Then we came up with the method of separating the audience area with the stage area, as in two online platforms, one as the stage with only the main performers and project staff, and the other would be the audiences, with people in charge of broadcasting the scenes on the stage to the viewers.
Later, we realized this method was actually a lot like viewing performances within a physical theater. Audiences would not interact with performers on stage, and the incidents on stage would not be interrupted by viewers entering or leaving the scene or having conversations. With this scenario in mind, we bettered the procedure to include everything that would exist in previous performances, such as the three-light-three-dim reminders, opening speeches, etc., as well as a side TV area that allowed performers who did not need to be on stage to watch the performance. This time, we also included something new, which was that performers could connect with audiences through the link after the performance ended.
Shifting between Live Rehearsals and Online Rehearsals
Teacher: The first online class was a lot like the physical class. People gathered around in a circle and shared their feelings on the week of school closure. The musical walk changed into walking with the hands, allowing students to experience the ritualistic atmosphere of staged reading. After the first class, I adjusted the teaching contents for the following two classes and changed to meeting with separate groups (the performers of each scene). I wanted to focus more on individual performances and others to have a good rest (online classes can be challenging on the eyes).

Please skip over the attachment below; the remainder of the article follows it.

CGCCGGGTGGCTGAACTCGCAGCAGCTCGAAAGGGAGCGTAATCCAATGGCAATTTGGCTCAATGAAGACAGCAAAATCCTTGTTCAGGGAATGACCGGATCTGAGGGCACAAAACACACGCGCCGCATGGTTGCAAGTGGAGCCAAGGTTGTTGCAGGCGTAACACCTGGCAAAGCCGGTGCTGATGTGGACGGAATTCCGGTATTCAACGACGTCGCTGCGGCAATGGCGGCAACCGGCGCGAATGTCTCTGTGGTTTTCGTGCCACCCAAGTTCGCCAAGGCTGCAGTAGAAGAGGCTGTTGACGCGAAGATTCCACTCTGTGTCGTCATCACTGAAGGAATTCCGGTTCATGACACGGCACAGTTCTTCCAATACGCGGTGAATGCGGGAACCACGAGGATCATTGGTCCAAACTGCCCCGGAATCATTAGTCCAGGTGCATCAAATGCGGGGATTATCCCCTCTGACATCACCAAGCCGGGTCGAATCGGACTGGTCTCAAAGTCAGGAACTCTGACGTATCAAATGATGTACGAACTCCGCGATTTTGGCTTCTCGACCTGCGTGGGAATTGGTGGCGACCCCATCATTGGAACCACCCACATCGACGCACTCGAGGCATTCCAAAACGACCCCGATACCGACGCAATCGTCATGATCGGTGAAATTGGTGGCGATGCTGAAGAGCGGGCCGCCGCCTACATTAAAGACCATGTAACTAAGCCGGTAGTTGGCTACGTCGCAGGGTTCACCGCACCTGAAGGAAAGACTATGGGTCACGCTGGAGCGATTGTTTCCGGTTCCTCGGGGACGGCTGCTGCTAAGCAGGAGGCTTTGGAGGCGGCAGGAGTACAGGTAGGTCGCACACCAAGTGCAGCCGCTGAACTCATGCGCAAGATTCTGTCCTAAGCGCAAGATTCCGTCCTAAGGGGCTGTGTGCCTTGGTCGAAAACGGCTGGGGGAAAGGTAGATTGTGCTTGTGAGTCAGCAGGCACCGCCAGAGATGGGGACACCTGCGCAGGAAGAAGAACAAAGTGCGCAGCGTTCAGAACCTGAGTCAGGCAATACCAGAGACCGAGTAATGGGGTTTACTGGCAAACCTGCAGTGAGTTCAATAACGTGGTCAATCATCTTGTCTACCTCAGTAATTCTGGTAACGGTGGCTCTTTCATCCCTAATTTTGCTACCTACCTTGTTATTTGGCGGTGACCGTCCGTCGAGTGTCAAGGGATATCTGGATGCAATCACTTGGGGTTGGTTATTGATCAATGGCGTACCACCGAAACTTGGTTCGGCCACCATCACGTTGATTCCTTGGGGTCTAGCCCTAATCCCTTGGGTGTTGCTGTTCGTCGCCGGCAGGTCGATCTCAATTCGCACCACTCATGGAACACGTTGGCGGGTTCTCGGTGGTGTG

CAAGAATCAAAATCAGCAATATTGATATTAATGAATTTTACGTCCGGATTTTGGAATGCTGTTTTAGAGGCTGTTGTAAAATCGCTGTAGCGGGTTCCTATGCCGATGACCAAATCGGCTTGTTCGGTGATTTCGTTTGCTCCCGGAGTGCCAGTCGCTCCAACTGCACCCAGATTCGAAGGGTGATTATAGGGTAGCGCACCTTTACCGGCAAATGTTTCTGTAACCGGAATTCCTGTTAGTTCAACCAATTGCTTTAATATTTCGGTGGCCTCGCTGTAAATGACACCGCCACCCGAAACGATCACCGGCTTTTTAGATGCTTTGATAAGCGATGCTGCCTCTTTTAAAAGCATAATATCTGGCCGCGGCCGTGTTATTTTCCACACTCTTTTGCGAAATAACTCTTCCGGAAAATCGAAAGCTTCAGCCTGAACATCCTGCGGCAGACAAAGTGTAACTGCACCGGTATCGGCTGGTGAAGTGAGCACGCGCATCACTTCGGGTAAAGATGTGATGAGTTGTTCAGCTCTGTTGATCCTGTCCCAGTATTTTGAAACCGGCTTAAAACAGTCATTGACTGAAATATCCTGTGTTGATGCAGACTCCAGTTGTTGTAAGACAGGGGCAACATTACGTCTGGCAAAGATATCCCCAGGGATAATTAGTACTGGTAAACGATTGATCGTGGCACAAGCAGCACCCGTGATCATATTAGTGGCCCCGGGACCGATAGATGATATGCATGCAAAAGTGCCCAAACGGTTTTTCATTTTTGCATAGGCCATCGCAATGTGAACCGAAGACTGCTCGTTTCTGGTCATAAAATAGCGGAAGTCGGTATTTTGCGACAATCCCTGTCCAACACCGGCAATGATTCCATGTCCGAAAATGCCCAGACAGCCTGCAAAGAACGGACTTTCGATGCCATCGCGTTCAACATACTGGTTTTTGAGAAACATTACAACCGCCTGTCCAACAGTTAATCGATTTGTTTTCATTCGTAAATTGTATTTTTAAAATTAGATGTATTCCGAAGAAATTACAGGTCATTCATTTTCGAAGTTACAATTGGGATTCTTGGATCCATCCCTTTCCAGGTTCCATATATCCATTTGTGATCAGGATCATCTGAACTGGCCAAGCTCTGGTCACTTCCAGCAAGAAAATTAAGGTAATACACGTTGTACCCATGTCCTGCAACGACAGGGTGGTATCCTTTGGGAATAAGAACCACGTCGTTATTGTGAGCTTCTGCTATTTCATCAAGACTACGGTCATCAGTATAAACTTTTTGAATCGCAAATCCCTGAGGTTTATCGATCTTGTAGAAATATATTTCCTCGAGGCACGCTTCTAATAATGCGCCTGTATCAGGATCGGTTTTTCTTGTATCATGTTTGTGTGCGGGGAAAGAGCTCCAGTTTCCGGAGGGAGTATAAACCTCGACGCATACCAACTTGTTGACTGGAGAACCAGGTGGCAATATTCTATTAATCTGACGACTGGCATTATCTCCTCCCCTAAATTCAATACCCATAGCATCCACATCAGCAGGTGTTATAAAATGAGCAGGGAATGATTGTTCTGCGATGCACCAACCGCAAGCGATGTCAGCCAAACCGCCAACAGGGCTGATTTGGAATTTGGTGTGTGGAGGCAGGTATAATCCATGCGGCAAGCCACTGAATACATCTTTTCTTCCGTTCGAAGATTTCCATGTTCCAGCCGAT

Chi-an: Performing for the lens is slightly different from physical performances. The teachers made adjustments to each scene. For example, one of the characters of The Incredibility of Alice staged by Yancheng Elementary School had a swimming scene, and the original design was for the performer to swim around the stage. However, when the performance moved online, classmates still performed swimming motions; it was delightfully sincere. Another example was the scene of the 921 Earthquake in Chung-
Cheng Industrial High School's Palaces. The teacher asked the students to perform under the table or to walk and shake the lens.
The Highs and Lows of Rehearsal and Unexpected Rewards
Teacher: During class Q&A and dialogues, the children were more able to express their thoughts eloquently. These experiences let educators know that there was a distinct, positive correlation with the articulation training in staged reading.
Throughout this period, the children have learned to collaborate and have become more active in providing assistance, especially since each performance required the performers to move back and forth between the stage and backstage. The process relied heavily on the students from the music and sports classes to work together to achieve “seamless” transitions, which also benefited the overall atmosphere.
Teacher: "Using imperfect methods to stage a perfect performance" was my prominent thought when the performance ended. We have been forced to let go of many things during this pandemic, but we have also received many unexpected gifts because of this. Imperfections are inevitable, and the students’ internet collapsing rights before the performance was devastating. But the moment the performance ended, the sense of fulfillment was the same. As for the performance of the students, to be honest, the official performance was the first time we completed the work from start to finish. Still, the students remembered all of the points made during rehearsals, including the tone of speech and emotions. I think they are fantastic and sincerely hope I will be able to take these 22 students onto an actual stage. It would be great to see them shine on stage!